Dennis D. McDonald (ddmcd@outlook.com) is an independent consultant located in Alexandria Virginia. His services and capabilities are described here. Application areas include project, program, and data management; market assessment, digital strategy, and program planning; change and content management; social media; and, technology adoption. Follow him on Google+. He also publishes on CTOvision.com and aNewDomain.

Overlapping and Evolving Online Communities are becoming the Rule, Not the Exception

OVERLAP.jpgBy Dennis D. McDonald

I received an email last night from a reader of this blog asking me to comment on cost estimates he had received for the development of a new social networking service. He wants to offer targeted services to a specific but large population segment.

His thinking corresponds with a lot of interest people have these days for applying social networking techniques in a profitable or meaningful way to different population groups — young people, old people, professionals, managers, sports enthusiasts, podcasters, jobseekers, lonely hearts  — you name it. If there isn’t already a MySpace/YouTube/Linkedin clone targeting any group that can write a check or reach a keyboard, there soon will be.

There’s nothing wrong with that. It’s basic economics. Such services fill a basic need people have for making friends and/or influencing people, and many of the basic underlying processes really can’t be patented.

It’s always been like that. Only now making friends and/or influencing people extends electronically and can reach around the globe. It’s safe to predict that when the first Lunar colonies are built, blogging will not be far behind, despite that pesky time delay.

It is important to remember that, when you are a company or a group wanting to develop a relationship electronically with members of a group, you tend to concentrate primarily on how what you are already doing or supplying relates to that group. That’s natural; you want them to buy or use your product or service, not someone else’s.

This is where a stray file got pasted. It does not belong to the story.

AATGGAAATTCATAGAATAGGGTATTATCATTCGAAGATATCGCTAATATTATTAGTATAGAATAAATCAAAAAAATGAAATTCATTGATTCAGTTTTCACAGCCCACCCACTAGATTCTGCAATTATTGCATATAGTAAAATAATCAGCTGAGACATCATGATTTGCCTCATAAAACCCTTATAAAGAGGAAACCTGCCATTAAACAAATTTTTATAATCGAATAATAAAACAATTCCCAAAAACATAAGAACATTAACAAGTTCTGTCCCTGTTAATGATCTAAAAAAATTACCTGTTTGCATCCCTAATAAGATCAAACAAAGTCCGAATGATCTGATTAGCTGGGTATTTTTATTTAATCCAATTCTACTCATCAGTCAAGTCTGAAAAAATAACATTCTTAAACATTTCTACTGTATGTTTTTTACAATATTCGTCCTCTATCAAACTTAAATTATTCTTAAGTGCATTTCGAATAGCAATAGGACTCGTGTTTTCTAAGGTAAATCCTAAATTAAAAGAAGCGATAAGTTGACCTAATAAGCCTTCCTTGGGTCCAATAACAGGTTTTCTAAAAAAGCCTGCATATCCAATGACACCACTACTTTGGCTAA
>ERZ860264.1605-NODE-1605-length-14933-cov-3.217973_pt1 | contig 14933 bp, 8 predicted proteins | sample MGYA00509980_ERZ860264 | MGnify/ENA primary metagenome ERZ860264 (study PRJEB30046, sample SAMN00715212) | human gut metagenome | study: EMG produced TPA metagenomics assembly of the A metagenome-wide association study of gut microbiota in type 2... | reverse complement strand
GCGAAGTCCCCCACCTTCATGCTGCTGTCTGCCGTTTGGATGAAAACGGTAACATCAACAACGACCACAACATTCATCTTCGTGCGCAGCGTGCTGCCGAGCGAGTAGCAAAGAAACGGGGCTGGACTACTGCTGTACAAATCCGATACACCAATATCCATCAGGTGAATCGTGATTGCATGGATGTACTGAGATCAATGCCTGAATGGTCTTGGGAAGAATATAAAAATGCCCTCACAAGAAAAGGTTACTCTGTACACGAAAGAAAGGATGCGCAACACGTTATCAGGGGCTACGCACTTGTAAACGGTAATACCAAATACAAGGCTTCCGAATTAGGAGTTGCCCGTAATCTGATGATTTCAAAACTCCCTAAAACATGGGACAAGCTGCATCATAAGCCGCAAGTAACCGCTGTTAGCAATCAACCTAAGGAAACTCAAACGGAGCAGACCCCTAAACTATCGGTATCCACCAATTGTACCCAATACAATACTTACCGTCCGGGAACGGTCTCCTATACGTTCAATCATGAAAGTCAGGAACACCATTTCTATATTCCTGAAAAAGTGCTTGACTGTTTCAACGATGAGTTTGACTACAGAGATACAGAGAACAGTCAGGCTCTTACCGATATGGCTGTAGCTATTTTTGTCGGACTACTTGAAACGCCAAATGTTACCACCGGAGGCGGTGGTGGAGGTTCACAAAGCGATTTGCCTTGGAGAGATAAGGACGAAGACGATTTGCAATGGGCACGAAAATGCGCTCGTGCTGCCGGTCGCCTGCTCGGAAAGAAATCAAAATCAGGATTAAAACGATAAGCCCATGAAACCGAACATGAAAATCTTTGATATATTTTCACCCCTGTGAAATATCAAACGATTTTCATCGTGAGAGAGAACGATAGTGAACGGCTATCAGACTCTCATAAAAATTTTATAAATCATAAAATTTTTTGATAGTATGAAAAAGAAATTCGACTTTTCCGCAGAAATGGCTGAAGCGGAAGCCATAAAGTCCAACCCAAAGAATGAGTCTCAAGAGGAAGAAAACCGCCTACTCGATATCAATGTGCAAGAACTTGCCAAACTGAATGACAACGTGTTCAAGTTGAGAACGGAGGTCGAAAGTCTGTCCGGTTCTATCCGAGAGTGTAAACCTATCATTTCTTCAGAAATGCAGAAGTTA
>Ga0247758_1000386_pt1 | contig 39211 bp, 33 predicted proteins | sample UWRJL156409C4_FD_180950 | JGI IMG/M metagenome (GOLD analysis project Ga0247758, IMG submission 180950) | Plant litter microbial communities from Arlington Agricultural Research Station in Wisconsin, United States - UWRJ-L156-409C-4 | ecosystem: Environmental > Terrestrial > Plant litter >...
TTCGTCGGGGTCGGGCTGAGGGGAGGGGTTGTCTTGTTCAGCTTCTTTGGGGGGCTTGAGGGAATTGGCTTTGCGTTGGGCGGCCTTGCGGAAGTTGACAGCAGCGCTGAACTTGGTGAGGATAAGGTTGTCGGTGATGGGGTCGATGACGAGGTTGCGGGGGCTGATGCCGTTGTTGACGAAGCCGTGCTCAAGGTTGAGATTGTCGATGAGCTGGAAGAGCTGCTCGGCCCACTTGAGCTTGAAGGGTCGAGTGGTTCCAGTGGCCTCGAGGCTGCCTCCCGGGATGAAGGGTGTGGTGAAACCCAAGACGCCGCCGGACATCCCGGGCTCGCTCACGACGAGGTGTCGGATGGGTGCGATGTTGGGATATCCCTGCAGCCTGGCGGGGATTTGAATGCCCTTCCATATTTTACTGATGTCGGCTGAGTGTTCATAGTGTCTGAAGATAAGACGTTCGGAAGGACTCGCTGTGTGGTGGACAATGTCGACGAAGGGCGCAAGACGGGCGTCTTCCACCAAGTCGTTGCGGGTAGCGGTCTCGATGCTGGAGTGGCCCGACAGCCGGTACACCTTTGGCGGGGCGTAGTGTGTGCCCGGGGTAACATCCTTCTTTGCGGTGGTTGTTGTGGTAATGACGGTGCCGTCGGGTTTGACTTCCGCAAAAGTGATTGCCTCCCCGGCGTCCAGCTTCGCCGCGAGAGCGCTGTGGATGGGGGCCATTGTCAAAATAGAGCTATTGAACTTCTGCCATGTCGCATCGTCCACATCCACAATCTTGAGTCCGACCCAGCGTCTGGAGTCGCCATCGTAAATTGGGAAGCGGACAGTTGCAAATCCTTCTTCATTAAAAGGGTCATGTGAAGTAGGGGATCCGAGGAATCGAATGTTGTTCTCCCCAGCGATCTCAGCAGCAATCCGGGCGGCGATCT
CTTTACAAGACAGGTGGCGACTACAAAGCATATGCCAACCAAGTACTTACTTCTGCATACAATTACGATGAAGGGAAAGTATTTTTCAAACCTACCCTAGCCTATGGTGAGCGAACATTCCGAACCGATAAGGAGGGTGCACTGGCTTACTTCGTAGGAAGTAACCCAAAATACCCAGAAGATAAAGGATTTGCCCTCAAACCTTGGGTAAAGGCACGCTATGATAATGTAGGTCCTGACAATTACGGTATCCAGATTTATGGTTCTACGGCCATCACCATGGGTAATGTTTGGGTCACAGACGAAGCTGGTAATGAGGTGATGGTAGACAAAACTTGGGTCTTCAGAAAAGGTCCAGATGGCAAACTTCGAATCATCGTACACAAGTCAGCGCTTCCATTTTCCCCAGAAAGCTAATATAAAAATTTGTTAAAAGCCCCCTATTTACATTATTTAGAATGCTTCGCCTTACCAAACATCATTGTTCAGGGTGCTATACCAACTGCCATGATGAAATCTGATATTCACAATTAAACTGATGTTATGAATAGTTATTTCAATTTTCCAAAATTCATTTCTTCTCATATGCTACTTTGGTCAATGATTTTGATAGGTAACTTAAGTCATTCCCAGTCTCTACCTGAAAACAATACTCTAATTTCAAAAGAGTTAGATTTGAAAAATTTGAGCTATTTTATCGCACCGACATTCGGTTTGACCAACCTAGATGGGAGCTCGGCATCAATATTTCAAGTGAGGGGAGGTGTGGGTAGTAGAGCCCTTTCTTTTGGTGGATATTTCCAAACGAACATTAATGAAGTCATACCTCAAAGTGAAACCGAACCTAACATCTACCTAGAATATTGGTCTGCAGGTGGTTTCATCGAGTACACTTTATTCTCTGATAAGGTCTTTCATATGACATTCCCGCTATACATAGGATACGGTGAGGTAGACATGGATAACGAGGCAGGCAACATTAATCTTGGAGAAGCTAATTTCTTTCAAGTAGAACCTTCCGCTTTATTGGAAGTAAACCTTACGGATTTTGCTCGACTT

At the other end of the chain, however, the individual looking back is a member of many different types of groups; some call these “communities,” though I think that may be too strong a word. Once you decide to compete in the “relationship management” game yourself you need to consider these other relationships and connections, some (or many) of which may share some of the features or benefits of the service you are offering.

Again, there’s nothing new here. “Competition” in the marketplace has always existed. Now, however, competition is getting more complex given all the options people have out there for time, attention, eyeballs, and ears. This is especially true when you are dealing with members of the public or other “non-captive” audiences. In fact, as I’ve argued elsewhere, the options now available are such that traditional organizations such as professional membership associations must compete with emerging web based communities that provide professional networking opportunities — but without the hefty annual membership fee.

Especially viewed with suspicion will be sites that provide access to similar or overlapping features or users.
Ultimately, the true differentiators  for web based community services will be not only the unique nature of the products or services they offer, but the access they provide to unique sets of individuals with whom users want to interact. Professional networking sites such as Linkedin already understand this.

An interesting question is, will manufacturers, retailer, and service providers that also adopt relationship management and social networking features be able to balance the value provided by their involved users with the value provided by the products and services they sell? I know it’s a mantra of many commentators to assume that good online social experiences provide a “halo effect” that generates positive sales impacts, but does that take into account the possibility  that social experiences and  collaboration may become the rule, not the exception?
  • Copyright (c) 2006 by Dennis D. McDonald

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